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The Love We Share Without Knowing Paperback – November 25, 2008

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Product Details

  • Paperback: 288 pages
  • Publisher: Bantam (November 25, 2008)
  • Language: English
  • ISBN-10: 055338564X
  • ISBN-13: 978-0553385649
  • Product Dimensions: 5.2 x 0.7 x 8.1 inches
  • Shipping Weight: 2.9 ounces (View shipping rates and policies)
  • Average Customer Review: 4.8 out of 5 stars  See all reviews (15 customer reviews)
  • Amazon Best Sellers Rank: #512,661 in Books (See Top 100 in Books)

Editorial Reviews

From Publishers Weekly

Barzak's accomplished novel-in-stories dwells on people dealing with life's sorrows through somewhat tenuous connections. Set in Japan, the narratives focus on protagonists from the country and travelers in search of a new life, as in Realer Than You, in which 16-year-old Elijah Fulton longs for his native America while struggling to fit into his new surroundings outside of Tokyo. The Suicide Club is made up of four young adults on the fringe of Japanese society attempting to make sense of their lives, while Sleeping Beauties concerns, albeit sappily, an American teacher and his Japanese lover; the narrator loses his identity through total immersion in his lover's life, yet it's the slow return to self that is even more devastating. If You Can Read This You're Too Close centers on a disillusioned, selfish young man whose life is changed after a blind man sees him. Barzak's perceptive writing evinces the fragile and overwhelming desire for meaning and love. (Nov.)
Copyright © Reed Business Information, a division of Reed Elsevier Inc. All rights reserved.

From Bookmarks Magazine

Have we unfairly placed this novel in the SF section? That's where Barzak and his fans come from, but this story will appeal to those who normally don't touch the genre. As far as classification difficulties go, many critics felt it was a stretch to call The Love We Share Without Knowing a novel rather than a short story collection. But few held this against Barzak, and it was clear that every reviewer fell in love with at least one story from the book. Critics also appreciated Barzak's light fantastic touch; they hesitated to even call it "magical realism," since events that seem to have supernatural elements to one character in the book may seem completely pedestrian to another. As several observers pointed out, this is a particularly apt style for the depiction of Japan, a simultaneously traditional and modern country. It also suits the book's young characters, who are caught between a longing for the fantasy of childhood and the independence of adulthood.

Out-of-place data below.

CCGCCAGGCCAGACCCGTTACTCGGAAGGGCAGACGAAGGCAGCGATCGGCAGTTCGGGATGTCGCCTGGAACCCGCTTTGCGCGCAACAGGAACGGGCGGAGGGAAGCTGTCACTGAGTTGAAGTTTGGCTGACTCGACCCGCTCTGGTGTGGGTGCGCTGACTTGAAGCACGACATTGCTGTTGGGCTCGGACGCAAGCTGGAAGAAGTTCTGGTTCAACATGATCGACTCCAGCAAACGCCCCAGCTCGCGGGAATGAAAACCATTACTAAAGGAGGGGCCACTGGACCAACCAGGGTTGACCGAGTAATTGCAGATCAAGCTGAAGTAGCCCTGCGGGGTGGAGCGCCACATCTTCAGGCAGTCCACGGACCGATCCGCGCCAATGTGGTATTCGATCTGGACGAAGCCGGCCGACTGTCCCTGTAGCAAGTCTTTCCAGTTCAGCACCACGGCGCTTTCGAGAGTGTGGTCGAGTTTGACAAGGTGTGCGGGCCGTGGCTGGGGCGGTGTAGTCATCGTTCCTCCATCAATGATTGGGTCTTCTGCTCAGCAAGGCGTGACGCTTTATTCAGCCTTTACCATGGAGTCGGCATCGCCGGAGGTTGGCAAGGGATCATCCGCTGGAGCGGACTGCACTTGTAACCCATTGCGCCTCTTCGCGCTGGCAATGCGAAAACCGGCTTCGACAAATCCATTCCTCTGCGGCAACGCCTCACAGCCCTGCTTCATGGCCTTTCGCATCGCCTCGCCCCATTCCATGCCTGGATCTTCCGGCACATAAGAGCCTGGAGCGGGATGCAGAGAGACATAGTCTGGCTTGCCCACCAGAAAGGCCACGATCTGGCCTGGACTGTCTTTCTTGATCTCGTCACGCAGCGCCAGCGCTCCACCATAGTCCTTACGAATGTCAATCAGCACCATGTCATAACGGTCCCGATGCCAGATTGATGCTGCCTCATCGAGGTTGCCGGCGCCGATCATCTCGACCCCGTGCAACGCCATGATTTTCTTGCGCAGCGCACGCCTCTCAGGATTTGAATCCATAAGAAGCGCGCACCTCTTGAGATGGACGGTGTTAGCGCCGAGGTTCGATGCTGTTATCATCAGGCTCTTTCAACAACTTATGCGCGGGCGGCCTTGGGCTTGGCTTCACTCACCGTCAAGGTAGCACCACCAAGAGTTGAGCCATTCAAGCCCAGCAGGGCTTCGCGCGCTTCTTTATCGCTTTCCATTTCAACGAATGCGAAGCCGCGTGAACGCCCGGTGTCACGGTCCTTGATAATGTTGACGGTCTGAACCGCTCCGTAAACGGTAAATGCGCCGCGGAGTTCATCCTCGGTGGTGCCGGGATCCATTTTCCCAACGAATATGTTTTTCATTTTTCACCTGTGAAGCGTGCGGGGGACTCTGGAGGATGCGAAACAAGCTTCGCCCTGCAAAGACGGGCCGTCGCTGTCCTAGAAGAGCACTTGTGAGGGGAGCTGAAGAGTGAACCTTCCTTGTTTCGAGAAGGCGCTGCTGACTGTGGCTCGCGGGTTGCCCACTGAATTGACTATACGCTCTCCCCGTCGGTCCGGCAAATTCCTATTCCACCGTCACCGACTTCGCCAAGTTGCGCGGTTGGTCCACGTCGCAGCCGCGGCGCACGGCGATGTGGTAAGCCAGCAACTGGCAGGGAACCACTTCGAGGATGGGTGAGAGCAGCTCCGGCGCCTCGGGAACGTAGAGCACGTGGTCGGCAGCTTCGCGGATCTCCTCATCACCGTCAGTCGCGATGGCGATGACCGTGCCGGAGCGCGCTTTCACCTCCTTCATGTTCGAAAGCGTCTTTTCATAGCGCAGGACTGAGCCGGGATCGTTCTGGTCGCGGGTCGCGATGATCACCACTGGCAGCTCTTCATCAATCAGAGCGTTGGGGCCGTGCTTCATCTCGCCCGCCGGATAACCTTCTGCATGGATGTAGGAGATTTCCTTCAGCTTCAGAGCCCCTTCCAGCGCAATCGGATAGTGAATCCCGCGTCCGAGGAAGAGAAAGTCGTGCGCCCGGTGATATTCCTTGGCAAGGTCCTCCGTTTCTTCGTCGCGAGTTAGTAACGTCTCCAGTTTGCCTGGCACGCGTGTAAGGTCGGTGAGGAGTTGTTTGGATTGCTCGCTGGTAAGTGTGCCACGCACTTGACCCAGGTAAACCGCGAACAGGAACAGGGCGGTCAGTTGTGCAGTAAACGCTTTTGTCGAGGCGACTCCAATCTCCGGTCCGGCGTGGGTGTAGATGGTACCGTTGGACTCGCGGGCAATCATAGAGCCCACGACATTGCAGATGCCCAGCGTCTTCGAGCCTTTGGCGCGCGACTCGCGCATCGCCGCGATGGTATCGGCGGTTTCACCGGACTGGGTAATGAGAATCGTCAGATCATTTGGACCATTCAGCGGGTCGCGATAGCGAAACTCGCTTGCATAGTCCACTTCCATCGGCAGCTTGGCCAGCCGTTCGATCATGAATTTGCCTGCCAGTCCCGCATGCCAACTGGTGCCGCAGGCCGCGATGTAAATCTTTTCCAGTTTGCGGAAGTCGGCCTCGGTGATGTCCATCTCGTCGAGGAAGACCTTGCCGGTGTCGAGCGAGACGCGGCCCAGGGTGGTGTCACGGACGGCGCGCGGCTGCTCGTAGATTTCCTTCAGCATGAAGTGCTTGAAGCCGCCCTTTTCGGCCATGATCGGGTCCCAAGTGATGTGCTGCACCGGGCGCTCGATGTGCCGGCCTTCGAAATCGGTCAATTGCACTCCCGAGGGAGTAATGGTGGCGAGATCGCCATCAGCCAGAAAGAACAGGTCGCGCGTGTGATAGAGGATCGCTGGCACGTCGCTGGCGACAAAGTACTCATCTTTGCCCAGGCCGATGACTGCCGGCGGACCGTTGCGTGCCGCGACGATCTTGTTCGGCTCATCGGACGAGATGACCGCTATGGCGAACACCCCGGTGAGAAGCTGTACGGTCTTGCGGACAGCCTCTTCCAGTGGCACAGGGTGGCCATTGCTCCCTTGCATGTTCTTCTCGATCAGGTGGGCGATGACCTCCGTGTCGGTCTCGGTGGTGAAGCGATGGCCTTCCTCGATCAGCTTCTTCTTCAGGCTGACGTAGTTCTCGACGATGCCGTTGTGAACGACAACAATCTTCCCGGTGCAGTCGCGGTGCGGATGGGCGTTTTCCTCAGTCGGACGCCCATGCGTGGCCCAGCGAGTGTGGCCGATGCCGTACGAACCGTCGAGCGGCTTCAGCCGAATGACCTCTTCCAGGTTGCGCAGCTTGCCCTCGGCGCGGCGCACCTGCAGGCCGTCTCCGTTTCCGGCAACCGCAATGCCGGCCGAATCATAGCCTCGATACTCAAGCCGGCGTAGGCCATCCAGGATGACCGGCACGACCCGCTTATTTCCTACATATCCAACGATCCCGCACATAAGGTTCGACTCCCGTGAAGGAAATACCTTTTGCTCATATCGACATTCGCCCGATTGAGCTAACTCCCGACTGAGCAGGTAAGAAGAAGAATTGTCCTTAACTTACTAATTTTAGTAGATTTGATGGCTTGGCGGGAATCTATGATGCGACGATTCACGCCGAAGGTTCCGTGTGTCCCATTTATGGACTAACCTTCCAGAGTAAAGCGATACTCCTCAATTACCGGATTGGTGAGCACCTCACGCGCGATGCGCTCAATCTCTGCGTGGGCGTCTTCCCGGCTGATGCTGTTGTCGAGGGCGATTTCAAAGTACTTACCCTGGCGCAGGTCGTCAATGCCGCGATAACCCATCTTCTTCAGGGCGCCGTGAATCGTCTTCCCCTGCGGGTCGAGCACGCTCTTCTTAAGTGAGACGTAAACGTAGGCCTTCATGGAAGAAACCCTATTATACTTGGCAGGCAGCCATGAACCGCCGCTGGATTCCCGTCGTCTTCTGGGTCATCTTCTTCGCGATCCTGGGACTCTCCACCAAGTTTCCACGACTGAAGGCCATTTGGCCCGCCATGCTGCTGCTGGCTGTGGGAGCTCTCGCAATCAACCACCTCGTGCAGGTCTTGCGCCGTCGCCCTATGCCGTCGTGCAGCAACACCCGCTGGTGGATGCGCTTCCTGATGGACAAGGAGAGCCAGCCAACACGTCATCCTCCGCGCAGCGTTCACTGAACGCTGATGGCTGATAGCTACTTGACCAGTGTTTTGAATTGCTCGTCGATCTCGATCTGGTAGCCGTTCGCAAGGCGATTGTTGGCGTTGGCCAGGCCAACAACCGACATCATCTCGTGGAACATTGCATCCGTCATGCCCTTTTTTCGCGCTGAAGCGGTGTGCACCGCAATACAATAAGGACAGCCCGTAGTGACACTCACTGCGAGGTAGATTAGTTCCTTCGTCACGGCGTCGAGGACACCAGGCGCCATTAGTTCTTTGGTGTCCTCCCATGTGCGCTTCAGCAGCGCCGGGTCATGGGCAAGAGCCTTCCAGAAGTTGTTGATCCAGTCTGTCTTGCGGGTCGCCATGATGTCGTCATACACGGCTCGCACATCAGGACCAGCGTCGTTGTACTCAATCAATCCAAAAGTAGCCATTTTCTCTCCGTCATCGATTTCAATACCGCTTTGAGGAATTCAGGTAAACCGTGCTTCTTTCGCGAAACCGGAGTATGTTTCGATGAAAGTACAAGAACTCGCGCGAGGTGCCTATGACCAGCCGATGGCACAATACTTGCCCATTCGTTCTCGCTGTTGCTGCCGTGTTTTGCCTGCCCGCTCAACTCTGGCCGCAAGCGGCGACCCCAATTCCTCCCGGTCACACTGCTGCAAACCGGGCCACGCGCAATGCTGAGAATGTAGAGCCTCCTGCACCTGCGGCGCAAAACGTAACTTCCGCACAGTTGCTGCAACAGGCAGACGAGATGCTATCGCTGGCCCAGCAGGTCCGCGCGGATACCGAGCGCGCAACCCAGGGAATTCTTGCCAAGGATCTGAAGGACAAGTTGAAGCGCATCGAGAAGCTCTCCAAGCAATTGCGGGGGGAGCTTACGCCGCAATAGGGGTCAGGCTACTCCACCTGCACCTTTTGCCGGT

More About the Author

Christopher Barzak is the author of the Crawford Award winning novel, One for Sorrow, which was recently made into the Sundance Feature Film, "Jamie Marks is Dead" (to be released August, 29, 2014). His second book, The Love We Share Without Knowing, was a finalist for the Nebula and Tiptree Awards. His most recent books are Birds and Birthdays, a collection of surrealist fantasy stories, and Before and Afterlives, a collection of supernatural fantasies, which won the Shirley Jackson Award for Best Single-Author Collection, 2013. His next novel, Wonders of the Invisible World, will be published by Knopf in 2015. He grew up in rural Ohio, has lived in a southern California beach town, the capital of Michigan, and has taught English in suburban and rural communities outside of Tokyo, Japan, where he lived for two years. Currently he teaches fiction writing in the Northeast Ohio MFA program at Youngstown State University.

Customer Reviews

4.8 out of 5 stars
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See all 15 customer reviews
It did not feel like a collection of connected short stories with an ensemble cast of characters.
Master Dioshi
It made me realize how so many different lives can be touched by one person in some way, which is part of "the love we share without knowing."
Melissa Owens
I don't want to summarize the book or give away anything b/c it's more fun discovering on your own the inter-relatedness of the characters.

Most Helpful Customer Reviews

12 of 13 people found the following review helpful By Harriet Klausner #1 HALL OF FAME on December 5, 2008
Format: Paperback
In Ami, Japan, sixteen year old American Elijah Fulton is bored. His only outlet is running. On an isolated path he meets a red fox who seems to imply he should follow; he does and ends up in a sacred circle. Soon after still suffering ennui, Elijah without telling anyone takes the train to Tokyo. After spending the day there, he tries to find the train back to the town where he, his parents and younger sister reside, but fails; no one seems to help him until a teen calling herself Midori helps him as she is going there too. After leaving the train at Ami they walk together until she heads to her father's farm while he goes home. Later he learns Midori committed suicide thirteen years ago.